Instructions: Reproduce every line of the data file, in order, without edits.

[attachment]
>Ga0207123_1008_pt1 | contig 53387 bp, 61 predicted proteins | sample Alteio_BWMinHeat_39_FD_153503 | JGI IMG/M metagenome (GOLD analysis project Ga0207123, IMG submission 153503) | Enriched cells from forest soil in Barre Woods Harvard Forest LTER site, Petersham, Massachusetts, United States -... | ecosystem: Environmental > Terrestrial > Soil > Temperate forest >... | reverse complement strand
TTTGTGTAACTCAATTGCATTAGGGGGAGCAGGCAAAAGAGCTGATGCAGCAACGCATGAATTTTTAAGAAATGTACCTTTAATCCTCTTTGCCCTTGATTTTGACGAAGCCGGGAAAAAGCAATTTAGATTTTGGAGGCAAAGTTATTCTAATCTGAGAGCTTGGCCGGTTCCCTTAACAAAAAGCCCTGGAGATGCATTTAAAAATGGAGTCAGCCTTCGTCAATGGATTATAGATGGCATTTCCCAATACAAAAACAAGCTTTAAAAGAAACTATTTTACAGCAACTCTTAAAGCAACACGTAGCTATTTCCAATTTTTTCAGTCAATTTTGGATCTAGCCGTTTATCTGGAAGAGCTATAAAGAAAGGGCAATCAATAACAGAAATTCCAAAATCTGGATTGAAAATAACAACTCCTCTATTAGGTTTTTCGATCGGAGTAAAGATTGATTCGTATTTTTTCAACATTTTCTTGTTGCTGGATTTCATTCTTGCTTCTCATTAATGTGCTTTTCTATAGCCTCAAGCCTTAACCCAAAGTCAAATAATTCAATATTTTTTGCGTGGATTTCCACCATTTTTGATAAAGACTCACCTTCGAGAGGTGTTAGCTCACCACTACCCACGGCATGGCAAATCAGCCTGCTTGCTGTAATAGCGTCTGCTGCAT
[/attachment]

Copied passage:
>Ga0207123_1008_pt1 | contig 53387 bp, 61 predicted proteins | sample Alteio_BWMinHeat_39_FD_153503 | JGI IMG/M metagenome (GOLD analysis project Ga0207123, IMG submission 153503) | Enriched cells from forest soil in Barre Woods Harvard Forest LTER site, Petersham, Massachusetts, United States -... | ecosystem: Environmental > Terrestrial > Soil > Temperate forest >... | reverse complement strand
TTTGTGTAACTCAATTGCATTAGGGGGAGCAGGCAAAAGAGCTGATGCAGCAACGCATGAATTTTTAAGAAATGTACCTTTAATCCTCTTTGCCCTTGATTTTGACGAAGCCGGGAAAAAGCAATTTAGATTTTGGAGGCAAAGTTATTCTAATCTGAGAGCTTGGCCGGTTCCCTTAACAAAAAGCCCTGGAGATGCATTTAAAAATGGAGTCAGCCTTCGTCAATGGATTATAGATGGCATTTCCCAATACAAAAACAAGCTTTAAAAGAAACTATTTTACAGCAACTCTTAAAGCAACACGTAGCTATTTCCAATTTTTTCAGTCAATTTTGGATCTAGCCGTTTATCTGGAAGAGCTATAAAGAAAGGGCAATCAATAACAGAAATTCCAAAATCTGGATTGAAAATAACAACTCCTCTATTAGGTTTTTCGATCGGAGTAAAGATTGATTCGTATTTTTTCAACATTTTCTTGTTGCTGGATTTCATTCTTGCTTCTCATTAATGTGCTTTTCTATAGCCTCAAGCCTTAACCCAAAGTCAAATAATTCAATATTTTTTGCGTGGATTTCCACCATTTTTGATAAAGACTCACCTTCGAGAGGTGTTAGCTCACCACTACCCACGGCATGGCAAATCAGCCTGCTTGCTGTAATAGCGTCTGCTGCAT